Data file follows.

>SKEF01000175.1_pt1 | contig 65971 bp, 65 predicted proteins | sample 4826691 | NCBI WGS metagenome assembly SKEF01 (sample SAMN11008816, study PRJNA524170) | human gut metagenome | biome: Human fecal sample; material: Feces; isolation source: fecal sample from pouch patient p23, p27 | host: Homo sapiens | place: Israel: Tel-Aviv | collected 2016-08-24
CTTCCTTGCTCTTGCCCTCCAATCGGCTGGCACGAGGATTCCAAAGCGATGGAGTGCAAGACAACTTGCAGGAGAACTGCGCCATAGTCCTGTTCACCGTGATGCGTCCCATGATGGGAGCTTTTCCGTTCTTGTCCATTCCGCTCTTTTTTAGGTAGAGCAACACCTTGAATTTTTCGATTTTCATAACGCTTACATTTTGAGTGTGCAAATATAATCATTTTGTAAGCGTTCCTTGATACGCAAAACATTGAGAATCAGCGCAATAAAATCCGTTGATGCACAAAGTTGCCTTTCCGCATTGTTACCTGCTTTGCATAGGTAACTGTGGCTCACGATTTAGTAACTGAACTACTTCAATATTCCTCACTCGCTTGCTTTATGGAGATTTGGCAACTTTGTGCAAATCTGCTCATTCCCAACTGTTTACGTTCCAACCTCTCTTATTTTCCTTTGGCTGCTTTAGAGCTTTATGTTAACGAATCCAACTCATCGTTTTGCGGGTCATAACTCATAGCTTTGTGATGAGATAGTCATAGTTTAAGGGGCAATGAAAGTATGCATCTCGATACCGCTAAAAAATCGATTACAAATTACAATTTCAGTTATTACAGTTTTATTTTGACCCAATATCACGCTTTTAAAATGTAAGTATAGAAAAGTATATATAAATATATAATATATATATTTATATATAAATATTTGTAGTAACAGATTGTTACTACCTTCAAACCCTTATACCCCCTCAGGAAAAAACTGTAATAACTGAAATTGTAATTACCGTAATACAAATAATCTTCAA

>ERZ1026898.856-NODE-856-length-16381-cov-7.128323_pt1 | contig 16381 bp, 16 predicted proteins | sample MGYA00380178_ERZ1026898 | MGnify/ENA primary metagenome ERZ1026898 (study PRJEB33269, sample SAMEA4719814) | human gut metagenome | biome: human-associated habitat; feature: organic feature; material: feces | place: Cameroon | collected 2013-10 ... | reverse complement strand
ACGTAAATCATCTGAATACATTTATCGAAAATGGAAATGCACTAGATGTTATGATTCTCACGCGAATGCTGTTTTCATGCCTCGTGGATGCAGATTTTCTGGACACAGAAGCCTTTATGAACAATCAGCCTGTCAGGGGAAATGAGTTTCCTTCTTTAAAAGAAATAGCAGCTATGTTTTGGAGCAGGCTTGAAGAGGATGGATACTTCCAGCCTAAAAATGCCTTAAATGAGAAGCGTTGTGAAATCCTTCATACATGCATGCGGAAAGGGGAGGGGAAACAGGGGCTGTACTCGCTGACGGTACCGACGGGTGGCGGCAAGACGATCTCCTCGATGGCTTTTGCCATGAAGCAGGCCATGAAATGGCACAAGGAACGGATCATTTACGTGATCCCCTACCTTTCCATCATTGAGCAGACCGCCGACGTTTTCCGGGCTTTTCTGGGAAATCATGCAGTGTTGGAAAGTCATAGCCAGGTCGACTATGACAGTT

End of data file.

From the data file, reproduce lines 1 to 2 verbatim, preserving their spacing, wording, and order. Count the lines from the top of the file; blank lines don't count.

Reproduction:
>SKEF01000175.1_pt1 | contig 65971 bp, 65 predicted proteins | sample 4826691 | NCBI WGS metagenome assembly SKEF01 (sample SAMN11008816, study PRJNA524170) | human gut metagenome | biome: Human fecal sample; material: Feces; isolation source: fecal sample from pouch patient p23, p27 | host: Homo sapiens | place: Israel: Tel-Aviv | collected 2016-08-24
CTTCCTTGCTCTTGCCCTCCAATCGGCTGGCACGAGGATTCCAAAGCGATGGAGTGCAAGACAACTTGCAGGAGAACTGCGCCATAGTCCTGTTCACCGTGATGCGTCCCATGATGGGAGCTTTTCCGTTCTTGTCCATTCCGCTCTTTTTTAGGTAGAGCAACACCTTGAATTTTTCGATTTTCATAACGCTTACATTTTGAGTGTGCAAATATAATCATTTTGTAAGCGTTCCTTGATACGCAAAACATTGAGAATCAGCGCAATAAAATCCGTTGATGCACAAAGTTGCCTTTCCGCATTGTTACCTGCTTTGCATAGGTAACTGTGGCTCACGATTTAGTAACTGAACTACTTCAATATTCCTCACTCGCTTGCTTTATGGAGATTTGGCAACTTTGTGCAAATCTGCTCATTCCCAACTGTTTACGTTCCAACCTCTCTTATTTTCCTTTGGCTGCTTTAGAGCTTTATGTTAACGAATCCAACTCATCGTTTTGCGGGTCATAACTCATAGCTTTGTGATGAGATAGTCATAGTTTAAGGGGCAATGAAAGTATGCATCTCGATACCGCTAAAAAATCGATTACAAATTACAATTTCAGTTATTACAGTTTTATTTTGACCCAATATCACGCTTTTAAAATGTAAGTATAGAAAAGTATATATAAATATATAATATATATATTTATATATAAATATTTGTAGTAACAGATTGTTACTACCTTCAAACCCTTATACCCCCTCAGGAAAAAACTGTAATAACTGAAATTGTAATTACCGTAATACAAATAATCTTCAA